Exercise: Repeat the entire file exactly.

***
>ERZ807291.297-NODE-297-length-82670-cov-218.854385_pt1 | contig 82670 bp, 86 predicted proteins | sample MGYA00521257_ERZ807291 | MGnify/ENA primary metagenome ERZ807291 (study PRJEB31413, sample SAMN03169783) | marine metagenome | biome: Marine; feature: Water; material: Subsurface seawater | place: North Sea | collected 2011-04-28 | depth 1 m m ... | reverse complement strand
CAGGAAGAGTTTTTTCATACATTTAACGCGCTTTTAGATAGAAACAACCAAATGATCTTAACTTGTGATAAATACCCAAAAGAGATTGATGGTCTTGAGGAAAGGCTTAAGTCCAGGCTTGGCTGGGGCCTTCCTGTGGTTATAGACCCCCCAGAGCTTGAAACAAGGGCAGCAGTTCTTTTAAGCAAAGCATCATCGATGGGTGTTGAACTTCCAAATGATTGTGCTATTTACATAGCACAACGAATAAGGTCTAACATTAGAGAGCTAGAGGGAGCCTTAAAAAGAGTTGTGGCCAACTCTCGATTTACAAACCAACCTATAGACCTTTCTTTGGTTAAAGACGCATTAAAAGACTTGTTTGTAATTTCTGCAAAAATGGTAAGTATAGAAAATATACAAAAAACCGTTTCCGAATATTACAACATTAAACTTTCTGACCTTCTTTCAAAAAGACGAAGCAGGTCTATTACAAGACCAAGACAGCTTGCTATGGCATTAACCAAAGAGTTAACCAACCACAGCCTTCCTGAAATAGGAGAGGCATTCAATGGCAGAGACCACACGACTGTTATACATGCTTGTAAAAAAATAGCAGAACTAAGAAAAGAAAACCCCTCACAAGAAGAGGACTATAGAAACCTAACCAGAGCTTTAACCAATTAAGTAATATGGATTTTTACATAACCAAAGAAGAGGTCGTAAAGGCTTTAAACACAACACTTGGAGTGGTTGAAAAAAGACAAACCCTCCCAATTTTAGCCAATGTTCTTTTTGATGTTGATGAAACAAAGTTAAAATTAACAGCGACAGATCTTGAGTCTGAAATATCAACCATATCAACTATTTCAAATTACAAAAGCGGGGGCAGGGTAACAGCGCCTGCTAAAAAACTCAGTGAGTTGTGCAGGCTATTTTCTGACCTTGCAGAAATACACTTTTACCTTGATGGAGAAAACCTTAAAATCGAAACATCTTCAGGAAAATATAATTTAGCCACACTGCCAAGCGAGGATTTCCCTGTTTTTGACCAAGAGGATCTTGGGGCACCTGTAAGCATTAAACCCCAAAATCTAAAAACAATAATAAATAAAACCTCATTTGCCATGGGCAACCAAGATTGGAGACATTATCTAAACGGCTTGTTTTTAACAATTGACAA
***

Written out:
>ERZ807291.297-NODE-297-length-82670-cov-218.854385_pt1 | contig 82670 bp, 86 predicted proteins | sample MGYA00521257_ERZ807291 | MGnify/ENA primary metagenome ERZ807291 (study PRJEB31413, sample SAMN03169783) | marine metagenome | biome: Marine; feature: Water; material: Subsurface seawater | place: North Sea | collected 2011-04-28 | depth 1 m m ... | reverse complement strand
CAGGAAGAGTTTTTTCATACATTTAACGCGCTTTTAGATAGAAACAACCAAATGATCTTAACTTGTGATAAATACCCAAAAGAGATTGATGGTCTTGAGGAAAGGCTTAAGTCCAGGCTTGGCTGGGGCCTTCCTGTGGTTATAGACCCCCCAGAGCTTGAAACAAGGGCAGCAGTTCTTTTAAGCAAAGCATCATCGATGGGTGTTGAACTTCCAAATGATTGTGCTATTTACATAGCACAACGAATAAGGTCTAACATTAGAGAGCTAGAGGGAGCCTTAAAAAGAGTTGTGGCCAACTCTCGATTTACAAACCAACCTATAGACCTTTCTTTGGTTAAAGACGCATTAAAAGACTTGTTTGTAATTTCTGCAAAAATGGTAAGTATAGAAAATATACAAAAAACCGTTTCCGAATATTACAACATTAAACTTTCTGACCTTCTTTCAAAAAGACGAAGCAGGTCTATTACAAGACCAAGACAGCTTGCTATGGCATTAACCAAAGAGTTAACCAACCACAGCCTTCCTGAAATAGGAGAGGCATTCAATGGCAGAGACCACACGACTGTTATACATGCTTGTAAAAAAATAGCAGAACTAAGAAAAGAAAACCCCTCACAAGAAGAGGACTATAGAAACCTAACCAGAGCTTTAACCAATTAAGTAATATGGATTTTTACATAACCAAAGAAGAGGTCGTAAAGGCTTTAAACACAACACTTGGAGTGGTTGAAAAAAGACAAACCCTCCCAATTTTAGCCAATGTTCTTTTTGATGTTGATGAAACAAAGTTAAAATTAACAGCGACAGATCTTGAGTCTGAAATATCAACCATATCAACTATTTCAAATTACAAAAGCGGGGGCAGGGTAACAGCGCCTGCTAAAAAACTCAGTGAGTTGTGCAGGCTATTTTCTGACCTTGCAGAAATACACTTTTACCTTGATGGAGAAAACCTTAAAATCGAAACATCTTCAGGAAAATATAATTTAGCCACACTGCCAAGCGAGGATTTCCCTGTTTTTGACCAAGAGGATCTTGGGGCACCTGTAAGCATTAAACCCCAAAATCTAAAAACAATAATAAATAAAACCTCATTTGCCATGGGCAACCAAGATTGGAGACATTATCTAAACGGCTTGTTTTTAACAATTGACAA